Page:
Mitochondrial-targeted therapeutics: As discussed in the companion Review by Wang and Hekimi (37), mitochondrial dysfunction is a major contributor to aging and age-related diseases, although the mechanisms are more complex than initially suggested by the Harman’s free radical theory of aging (38). Attention is now being directed to interventions that augment mitochondrial function, energetics, and biogenesis, including mitochondrial-targeted antioxidants and NAD precursors (39).

However, there are at least two major hurdles to overcome before clinical interventions in aging can be rigorously validated in people. The first is the time scale over which human aging occurs. One way to assess the efficacy of an intervention for delaying biological aging is to demonstrate substantial improvements in the progression of aging-related conditions. Yet, unless there are intermediate outcomes, this method may require very long clinical trials, because many aging-related conditions progress over decades. Recent advances toward the development of true biomarkers of biological aging rate (i.e., epigenetic or metabolomic signatures) may provide surrogate measures, although these will also need to be validated, at least initially, in a similar manner. These strictures are greatly relaxed, however, if the intervention can be shown to reverse physiological parameters of aging. Although this is a higher bar to reach, there is evidence that it may be achieved by some interventions that target mechanisms of aging. For example, mTOR inhibitors such as rapamycin (Box 1) can partially rejuvenate immune stem cell (7) and cardiac (8, 9) function in mice and can perhaps also restore immune function in elderly people (10).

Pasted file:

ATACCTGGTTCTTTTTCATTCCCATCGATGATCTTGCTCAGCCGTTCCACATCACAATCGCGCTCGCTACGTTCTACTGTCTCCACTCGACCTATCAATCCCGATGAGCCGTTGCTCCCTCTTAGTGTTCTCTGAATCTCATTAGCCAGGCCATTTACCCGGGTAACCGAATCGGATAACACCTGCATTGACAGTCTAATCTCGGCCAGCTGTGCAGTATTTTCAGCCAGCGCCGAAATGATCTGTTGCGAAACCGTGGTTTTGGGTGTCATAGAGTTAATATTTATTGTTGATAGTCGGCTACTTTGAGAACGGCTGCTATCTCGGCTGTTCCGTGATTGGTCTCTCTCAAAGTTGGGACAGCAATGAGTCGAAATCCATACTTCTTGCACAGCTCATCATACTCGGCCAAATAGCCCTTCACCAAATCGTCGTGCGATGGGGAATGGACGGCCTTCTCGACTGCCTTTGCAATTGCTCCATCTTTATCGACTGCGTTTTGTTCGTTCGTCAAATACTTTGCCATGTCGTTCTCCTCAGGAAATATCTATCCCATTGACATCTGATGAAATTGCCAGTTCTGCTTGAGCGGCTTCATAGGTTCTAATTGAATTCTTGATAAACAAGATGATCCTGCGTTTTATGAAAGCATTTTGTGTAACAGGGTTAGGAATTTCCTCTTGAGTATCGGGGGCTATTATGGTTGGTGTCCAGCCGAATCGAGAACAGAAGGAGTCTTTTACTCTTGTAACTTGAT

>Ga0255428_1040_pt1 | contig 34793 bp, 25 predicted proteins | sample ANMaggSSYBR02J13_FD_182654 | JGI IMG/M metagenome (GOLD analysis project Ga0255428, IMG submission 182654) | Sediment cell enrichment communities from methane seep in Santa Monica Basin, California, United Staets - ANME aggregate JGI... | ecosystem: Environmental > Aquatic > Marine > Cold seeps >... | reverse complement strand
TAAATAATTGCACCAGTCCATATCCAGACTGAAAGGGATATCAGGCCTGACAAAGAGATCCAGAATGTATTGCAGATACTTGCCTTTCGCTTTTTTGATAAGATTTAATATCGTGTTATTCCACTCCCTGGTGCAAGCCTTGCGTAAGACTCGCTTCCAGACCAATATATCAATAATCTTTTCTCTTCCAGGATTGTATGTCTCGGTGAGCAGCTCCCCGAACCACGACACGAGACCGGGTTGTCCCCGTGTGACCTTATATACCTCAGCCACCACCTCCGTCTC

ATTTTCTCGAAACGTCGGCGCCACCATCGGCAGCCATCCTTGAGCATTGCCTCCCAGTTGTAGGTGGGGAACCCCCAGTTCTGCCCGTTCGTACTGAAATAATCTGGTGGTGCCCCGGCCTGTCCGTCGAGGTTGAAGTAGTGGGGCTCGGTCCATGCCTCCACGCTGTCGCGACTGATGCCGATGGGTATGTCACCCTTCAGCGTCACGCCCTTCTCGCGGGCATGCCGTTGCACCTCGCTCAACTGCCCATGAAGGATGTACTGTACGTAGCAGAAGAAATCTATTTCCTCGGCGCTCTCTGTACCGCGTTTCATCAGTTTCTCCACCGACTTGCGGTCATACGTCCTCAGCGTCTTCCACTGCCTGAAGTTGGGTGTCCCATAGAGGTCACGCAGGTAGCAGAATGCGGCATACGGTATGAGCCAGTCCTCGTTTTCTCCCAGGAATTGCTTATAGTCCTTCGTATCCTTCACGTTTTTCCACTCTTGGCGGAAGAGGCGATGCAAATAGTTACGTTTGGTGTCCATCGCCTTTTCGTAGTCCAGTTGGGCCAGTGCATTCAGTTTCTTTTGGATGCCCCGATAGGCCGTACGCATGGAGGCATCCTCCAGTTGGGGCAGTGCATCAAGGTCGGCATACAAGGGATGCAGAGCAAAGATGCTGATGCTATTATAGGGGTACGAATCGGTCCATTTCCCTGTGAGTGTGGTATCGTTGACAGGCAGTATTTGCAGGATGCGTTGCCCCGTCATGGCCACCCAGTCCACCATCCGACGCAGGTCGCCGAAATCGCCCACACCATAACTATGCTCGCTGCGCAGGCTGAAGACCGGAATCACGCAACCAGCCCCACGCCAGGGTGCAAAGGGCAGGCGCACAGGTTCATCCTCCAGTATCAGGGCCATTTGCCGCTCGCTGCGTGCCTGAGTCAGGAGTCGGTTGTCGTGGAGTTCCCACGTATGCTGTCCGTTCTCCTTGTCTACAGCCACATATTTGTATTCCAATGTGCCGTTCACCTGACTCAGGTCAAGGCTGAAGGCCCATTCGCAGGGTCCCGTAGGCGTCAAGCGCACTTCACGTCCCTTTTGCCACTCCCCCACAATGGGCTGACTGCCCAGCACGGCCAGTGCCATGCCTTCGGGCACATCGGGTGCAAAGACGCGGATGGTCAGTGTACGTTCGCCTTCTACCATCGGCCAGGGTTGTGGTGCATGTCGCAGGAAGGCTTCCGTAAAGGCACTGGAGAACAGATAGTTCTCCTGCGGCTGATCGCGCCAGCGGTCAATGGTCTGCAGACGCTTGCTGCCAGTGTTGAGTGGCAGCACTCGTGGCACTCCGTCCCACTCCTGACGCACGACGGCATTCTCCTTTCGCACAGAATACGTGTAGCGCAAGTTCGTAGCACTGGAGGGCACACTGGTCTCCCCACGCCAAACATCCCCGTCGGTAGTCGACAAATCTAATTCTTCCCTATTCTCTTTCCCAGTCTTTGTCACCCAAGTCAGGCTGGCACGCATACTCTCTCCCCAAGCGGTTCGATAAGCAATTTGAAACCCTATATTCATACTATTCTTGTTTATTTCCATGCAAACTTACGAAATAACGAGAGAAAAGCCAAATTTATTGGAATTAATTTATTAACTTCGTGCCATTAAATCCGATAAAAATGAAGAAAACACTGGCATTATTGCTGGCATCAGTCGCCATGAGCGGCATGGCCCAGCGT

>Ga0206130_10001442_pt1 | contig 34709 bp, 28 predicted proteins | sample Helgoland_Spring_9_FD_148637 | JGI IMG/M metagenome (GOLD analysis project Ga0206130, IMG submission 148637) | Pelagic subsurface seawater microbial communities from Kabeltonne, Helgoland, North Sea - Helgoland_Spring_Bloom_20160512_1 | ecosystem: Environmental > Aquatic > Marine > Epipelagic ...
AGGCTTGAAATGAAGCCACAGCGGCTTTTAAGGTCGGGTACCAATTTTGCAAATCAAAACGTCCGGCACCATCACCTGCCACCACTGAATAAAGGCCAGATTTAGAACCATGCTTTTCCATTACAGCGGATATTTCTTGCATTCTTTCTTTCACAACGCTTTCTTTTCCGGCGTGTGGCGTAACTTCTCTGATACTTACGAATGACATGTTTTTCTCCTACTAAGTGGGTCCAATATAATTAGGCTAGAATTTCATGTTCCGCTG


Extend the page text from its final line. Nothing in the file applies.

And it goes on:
The second major challenge for clinical assessment of interventions that modify biological aging is a regulatory one, at least in the United States. At present, efforts to target the basic processes of biological aging do not have a defined regulatory path at the U.S. Food and Drug Administration (FDA). Thus, it may not yet be possible to receive FDA approval for an intervention whose primary indication is to delay the onset, rates, or progression of aging. However, in consultation with the FDA, a strategy has recently been proposed that would enable researchers to partially bypass these hurdles and assess the efficacy of metformin against human aging in a randomized, double-blind clinical trial over 5 to 6 years. The Targeting Aging with Metformin (TAME) clinical trial seeks to enroll individuals who have already been diagnosed with any age-associated condition for the purpose of determining whether metformin is effective at delaying the diagnosis of other age-associated conditions (11). Because the time between diagnosis of the first and second age-associated conditions will be compressed, the study is expected to detect delays on the order of 15 to 30% (depending on the specific age-related condition). Should the results prove to substantially delay the onset of aging disorders, the TAME study may provide a possible regulatory path for clinical trials of agents designed to retard biological aging.